Winter Sport Series: Skijoring

Wed, 23. Jan. 2019
Courtesy of Susi Schwenter

Grainy black-and-white photos of skiing in glamorous Gstaad during the 1940s and 50s often portray some aggressively brash styles considering the technology of the day: laminated wood planks with un-releasable Kandahar bindings, leather-basketed bamboo poles.

These people were the edgy forerunners of today’s extreme generation, engaging in long-distance jumping at the Matte, screaming plunges down the Wasserngrat, and…racing on skis behind horses.
Come again? Since at least 1922, visitors to Gstaad have been racing around tracks on skis pulled by galloping horses, a sport known as skijoring (Skijöring in Swiss). Derived from the Norwegian word for ‘ski driving’, in its broadest definition the sport consists of a person on skis being pulled by an animal or motor vehicle. The sport’s ancient antecedents are unclear, but may go as far back as 4,500 BC to the Sami people in northern Fennoscandia, where reindeer were used as draught animals to pull small toboggans or skiers. The earliest written account of a skier being pulled by an animal comes from China sometime during the Yuan and Ming dynasty period (1241-1644), and states that “tens of dogs pull a person on a pair of wooden boards”.

First seen in competition at the 1901 Nordic Games, and later as a demonstration sport at the 1928 Winter Olympics in St Moritz (its solitary Olympic appearance), skijoring was originally considered a military competition, being a method of transporting military dispatches in winter. Since the early 1900s, skijoring has become popular as an unconventional wintertime spectacle, with competitions such as White Turf in St Moritz garnering considerable international exposure.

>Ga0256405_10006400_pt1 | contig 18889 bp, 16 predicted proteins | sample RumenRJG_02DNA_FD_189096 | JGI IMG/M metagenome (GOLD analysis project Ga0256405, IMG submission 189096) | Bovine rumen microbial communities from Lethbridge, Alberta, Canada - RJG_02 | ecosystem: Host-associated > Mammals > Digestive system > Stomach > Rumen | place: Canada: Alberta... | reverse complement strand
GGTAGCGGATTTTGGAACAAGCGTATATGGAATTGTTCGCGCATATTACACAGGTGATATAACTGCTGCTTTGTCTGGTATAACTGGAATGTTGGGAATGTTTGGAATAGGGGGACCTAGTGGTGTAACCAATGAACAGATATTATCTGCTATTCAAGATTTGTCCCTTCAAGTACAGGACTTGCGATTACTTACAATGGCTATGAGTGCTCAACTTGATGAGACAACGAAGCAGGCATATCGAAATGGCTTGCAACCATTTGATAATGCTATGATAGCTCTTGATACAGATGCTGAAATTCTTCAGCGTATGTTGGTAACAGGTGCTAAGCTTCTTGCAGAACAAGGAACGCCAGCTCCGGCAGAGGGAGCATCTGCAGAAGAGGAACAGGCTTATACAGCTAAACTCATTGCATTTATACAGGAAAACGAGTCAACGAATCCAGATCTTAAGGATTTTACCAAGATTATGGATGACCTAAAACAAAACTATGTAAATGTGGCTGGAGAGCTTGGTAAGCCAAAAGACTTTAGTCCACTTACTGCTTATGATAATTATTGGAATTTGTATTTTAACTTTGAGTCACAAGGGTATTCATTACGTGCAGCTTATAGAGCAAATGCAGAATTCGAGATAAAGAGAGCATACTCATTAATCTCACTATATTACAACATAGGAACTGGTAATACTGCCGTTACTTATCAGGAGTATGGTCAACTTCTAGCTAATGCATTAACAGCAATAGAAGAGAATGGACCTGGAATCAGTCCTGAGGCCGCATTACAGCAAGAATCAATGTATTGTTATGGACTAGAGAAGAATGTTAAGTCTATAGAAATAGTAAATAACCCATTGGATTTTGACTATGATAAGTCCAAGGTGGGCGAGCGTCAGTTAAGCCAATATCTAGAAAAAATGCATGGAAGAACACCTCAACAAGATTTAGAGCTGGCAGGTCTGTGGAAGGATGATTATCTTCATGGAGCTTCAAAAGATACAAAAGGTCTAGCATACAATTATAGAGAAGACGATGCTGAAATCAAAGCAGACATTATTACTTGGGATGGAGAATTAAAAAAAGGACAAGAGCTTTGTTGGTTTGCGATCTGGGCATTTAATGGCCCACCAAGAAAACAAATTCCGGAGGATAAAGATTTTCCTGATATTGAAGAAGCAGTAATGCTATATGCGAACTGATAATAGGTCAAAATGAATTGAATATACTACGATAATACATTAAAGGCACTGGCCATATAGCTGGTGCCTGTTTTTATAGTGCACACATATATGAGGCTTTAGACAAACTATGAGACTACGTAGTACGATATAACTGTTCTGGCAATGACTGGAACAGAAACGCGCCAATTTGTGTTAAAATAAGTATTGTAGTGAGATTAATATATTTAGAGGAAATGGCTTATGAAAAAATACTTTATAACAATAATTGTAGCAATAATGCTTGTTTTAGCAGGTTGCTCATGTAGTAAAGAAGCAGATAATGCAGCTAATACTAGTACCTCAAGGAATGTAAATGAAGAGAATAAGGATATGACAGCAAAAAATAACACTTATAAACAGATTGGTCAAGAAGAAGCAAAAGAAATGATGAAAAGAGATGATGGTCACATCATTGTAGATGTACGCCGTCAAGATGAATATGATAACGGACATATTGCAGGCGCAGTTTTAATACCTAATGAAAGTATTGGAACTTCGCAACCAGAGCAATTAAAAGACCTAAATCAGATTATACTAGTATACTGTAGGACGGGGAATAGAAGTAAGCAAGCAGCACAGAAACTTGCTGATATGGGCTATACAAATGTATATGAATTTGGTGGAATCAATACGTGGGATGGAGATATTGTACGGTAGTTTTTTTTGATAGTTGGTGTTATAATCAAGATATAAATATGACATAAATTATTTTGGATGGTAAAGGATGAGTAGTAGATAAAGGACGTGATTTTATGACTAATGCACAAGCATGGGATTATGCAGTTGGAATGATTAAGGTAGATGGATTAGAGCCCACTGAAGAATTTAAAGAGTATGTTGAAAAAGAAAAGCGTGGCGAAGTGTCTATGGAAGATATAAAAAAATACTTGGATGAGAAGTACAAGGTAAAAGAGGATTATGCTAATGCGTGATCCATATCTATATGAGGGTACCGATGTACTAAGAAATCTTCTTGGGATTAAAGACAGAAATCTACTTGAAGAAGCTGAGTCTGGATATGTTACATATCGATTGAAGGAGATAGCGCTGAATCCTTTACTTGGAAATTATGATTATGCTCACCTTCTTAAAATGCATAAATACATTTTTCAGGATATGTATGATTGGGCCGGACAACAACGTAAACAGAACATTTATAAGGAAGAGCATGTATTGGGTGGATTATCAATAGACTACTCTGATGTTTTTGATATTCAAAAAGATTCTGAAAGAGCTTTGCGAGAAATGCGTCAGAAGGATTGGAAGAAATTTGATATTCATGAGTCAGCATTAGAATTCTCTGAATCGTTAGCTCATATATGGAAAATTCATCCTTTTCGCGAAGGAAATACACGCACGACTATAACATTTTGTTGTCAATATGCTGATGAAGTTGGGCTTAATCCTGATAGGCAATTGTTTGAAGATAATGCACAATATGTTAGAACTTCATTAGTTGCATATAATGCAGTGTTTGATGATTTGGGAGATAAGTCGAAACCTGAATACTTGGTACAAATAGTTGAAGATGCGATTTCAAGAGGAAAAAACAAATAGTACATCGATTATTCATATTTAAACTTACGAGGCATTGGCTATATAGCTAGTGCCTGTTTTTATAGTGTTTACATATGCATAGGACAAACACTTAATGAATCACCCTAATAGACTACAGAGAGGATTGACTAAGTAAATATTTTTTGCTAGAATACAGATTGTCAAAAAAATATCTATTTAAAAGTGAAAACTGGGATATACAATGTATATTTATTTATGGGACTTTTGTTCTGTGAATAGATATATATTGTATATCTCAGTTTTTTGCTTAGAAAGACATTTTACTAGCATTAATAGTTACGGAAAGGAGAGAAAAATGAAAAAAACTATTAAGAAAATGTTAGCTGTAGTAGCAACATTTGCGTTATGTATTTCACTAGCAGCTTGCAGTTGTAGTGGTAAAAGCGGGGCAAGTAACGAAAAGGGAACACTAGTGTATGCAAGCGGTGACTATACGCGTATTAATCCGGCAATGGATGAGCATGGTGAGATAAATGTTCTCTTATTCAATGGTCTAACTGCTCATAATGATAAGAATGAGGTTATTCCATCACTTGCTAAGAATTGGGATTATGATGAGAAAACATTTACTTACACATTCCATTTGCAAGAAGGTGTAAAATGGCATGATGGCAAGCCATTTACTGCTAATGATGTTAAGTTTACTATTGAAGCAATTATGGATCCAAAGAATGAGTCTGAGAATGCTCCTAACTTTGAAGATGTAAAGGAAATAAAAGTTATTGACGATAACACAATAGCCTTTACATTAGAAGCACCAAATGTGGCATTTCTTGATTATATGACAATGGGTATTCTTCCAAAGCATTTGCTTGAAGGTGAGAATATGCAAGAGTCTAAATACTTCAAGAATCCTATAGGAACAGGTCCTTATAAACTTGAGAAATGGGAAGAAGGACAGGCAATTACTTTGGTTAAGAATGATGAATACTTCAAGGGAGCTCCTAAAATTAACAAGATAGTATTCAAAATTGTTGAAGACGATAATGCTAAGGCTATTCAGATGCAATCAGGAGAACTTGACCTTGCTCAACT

Variations abound. Horses, ponies, and dogs seem to be the preferred quadrupedal motive power, but some choose to be pulled by snowmobiles, motorcycles, and automobiles. In the 1950s, a skier achieved 175km/h being towed behind a low-flying plane. Bentley Motors, in a 2012 promotional event with ski partner Zai in Gstaad, towed sixteen-time world skijoring champion Franco Moro and accompanying journalists behind a 2012  Bentley Continental GT.

GstaadLife readers don’t have to go to these extremes to experience the rush of this thrilling hybrid winter sport: the 2nd friendly skijoring competition in Gstaad will be held 2 February 2019.

Alex Berteaässe-events/skijöring-turnier-gstaad



Nice! Where will the skijoring competition take place on February 2nd ?
See the map on the official websiteässe-events/skijöring-turnier-gstaad or

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